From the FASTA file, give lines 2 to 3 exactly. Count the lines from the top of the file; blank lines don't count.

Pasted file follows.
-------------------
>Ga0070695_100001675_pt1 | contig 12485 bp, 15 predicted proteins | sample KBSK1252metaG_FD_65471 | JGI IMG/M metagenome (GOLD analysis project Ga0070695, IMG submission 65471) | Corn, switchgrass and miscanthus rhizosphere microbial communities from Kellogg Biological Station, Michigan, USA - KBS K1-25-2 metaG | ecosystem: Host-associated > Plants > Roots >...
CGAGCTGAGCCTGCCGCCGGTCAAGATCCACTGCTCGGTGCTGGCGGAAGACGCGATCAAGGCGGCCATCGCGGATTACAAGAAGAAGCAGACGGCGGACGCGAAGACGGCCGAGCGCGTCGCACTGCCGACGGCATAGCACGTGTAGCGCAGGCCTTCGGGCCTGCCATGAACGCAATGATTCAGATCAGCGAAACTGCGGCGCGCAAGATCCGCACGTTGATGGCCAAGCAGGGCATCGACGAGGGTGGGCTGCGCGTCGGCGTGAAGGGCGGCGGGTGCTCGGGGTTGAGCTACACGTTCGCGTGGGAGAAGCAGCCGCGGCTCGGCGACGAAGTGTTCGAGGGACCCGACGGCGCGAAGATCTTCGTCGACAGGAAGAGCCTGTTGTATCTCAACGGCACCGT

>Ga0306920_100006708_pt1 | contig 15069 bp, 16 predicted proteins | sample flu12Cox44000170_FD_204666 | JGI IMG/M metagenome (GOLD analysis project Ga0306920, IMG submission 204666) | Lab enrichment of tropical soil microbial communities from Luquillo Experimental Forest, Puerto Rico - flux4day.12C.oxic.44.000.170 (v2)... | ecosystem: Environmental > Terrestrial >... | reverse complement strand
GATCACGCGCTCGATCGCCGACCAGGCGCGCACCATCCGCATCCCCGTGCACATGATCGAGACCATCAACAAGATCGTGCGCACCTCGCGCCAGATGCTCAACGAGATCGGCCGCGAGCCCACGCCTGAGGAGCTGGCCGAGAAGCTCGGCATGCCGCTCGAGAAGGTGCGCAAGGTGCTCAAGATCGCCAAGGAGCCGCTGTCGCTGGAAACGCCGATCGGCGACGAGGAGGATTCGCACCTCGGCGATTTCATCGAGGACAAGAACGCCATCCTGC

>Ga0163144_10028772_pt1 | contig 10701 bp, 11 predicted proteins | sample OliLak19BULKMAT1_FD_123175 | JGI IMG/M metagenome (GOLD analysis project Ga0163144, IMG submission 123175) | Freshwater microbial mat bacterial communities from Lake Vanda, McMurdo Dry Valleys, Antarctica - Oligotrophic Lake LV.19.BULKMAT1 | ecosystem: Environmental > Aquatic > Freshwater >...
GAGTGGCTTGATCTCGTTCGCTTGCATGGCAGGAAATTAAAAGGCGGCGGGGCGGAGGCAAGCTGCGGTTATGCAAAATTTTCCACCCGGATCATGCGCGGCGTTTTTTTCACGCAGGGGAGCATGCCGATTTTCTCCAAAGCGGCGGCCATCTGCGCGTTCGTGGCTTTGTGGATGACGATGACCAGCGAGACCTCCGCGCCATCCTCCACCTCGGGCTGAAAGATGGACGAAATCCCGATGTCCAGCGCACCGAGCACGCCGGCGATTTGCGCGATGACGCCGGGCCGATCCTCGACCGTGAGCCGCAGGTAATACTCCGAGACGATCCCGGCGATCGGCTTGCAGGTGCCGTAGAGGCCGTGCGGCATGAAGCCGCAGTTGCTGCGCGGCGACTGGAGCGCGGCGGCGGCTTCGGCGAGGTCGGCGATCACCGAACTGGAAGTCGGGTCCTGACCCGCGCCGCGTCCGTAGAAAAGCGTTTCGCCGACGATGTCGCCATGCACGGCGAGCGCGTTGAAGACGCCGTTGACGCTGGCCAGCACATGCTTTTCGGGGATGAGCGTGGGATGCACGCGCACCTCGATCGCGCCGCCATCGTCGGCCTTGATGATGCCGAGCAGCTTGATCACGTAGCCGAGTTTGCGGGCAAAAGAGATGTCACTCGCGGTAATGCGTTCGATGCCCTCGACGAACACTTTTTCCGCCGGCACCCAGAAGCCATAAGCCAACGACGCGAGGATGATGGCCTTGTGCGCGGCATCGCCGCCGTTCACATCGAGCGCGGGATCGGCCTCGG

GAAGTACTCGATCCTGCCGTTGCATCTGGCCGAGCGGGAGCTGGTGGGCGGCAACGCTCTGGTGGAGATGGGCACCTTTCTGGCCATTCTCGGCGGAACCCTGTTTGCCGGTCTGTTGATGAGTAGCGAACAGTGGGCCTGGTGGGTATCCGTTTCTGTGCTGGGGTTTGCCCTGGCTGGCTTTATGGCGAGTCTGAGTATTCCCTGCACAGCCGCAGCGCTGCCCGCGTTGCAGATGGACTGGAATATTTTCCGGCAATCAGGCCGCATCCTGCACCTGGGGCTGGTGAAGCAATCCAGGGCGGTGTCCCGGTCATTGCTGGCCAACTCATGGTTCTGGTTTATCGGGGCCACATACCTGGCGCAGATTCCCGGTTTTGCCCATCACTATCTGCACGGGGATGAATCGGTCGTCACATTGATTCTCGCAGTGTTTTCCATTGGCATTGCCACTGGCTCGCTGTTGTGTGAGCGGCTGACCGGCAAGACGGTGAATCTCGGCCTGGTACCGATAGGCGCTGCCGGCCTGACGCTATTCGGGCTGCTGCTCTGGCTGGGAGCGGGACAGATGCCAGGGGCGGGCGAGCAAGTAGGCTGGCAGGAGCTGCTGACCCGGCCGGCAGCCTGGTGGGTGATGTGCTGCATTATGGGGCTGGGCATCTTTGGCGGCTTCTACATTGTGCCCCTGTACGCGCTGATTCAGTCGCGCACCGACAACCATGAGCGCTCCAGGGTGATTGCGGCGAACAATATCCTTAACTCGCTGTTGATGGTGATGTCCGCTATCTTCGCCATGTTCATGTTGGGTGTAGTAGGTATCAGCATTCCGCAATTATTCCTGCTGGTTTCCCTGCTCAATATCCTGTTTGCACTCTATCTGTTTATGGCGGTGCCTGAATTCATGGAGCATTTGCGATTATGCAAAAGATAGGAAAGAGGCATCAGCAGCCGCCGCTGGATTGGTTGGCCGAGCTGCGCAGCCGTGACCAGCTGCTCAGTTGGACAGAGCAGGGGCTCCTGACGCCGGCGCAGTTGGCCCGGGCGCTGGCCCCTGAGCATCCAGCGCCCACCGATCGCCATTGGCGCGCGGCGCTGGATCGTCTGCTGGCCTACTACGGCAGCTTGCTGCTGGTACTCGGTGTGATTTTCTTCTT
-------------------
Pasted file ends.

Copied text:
CGAGCTGAGCCTGCCGCCGGTCAAGATCCACTGCTCGGTGCTGGCGGAAGACGCGATCAAGGCGGCCATCGCGGATTACAAGAAGAAGCAGACGGCGGACGCGAAGACGGCCGAGCGCGTCGCACTGCCGACGGCATAGCACGTGTAGCGCAGGCCTTCGGGCCTGCCATGAACGCAATGATTCAGATCAGCGAAACTGCGGCGCGCAAGATCCGCACGTTGATGGCCAAGCAGGGCATCGACGAGGGTGGGCTGCGCGTCGGCGTGAAGGGCGGCGGGTGCTCGGGGTTGAGCTACACGTTCGCGTGGGAGAAGCAGCCGCGGCTCGGCGACGAAGTGTTCGAGGGACCCGACGGCGCGAAGATCTTCGTCGACAGGAAGAGCCTGTTGTATCTCAACGGCACCGT

>Ga0306920_100006708_pt1 | contig 15069 bp, 16 predicted proteins | sample flu12Cox44000170_FD_204666 | JGI IMG/M metagenome (GOLD analysis project Ga0306920, IMG submission 204666) | Lab enrichment of tropical soil microbial communities from Luquillo Experimental Forest, Puerto Rico - flux4day.12C.oxic.44.000.170 (v2)... | ecosystem: Environmental > Terrestrial >... | reverse complement strand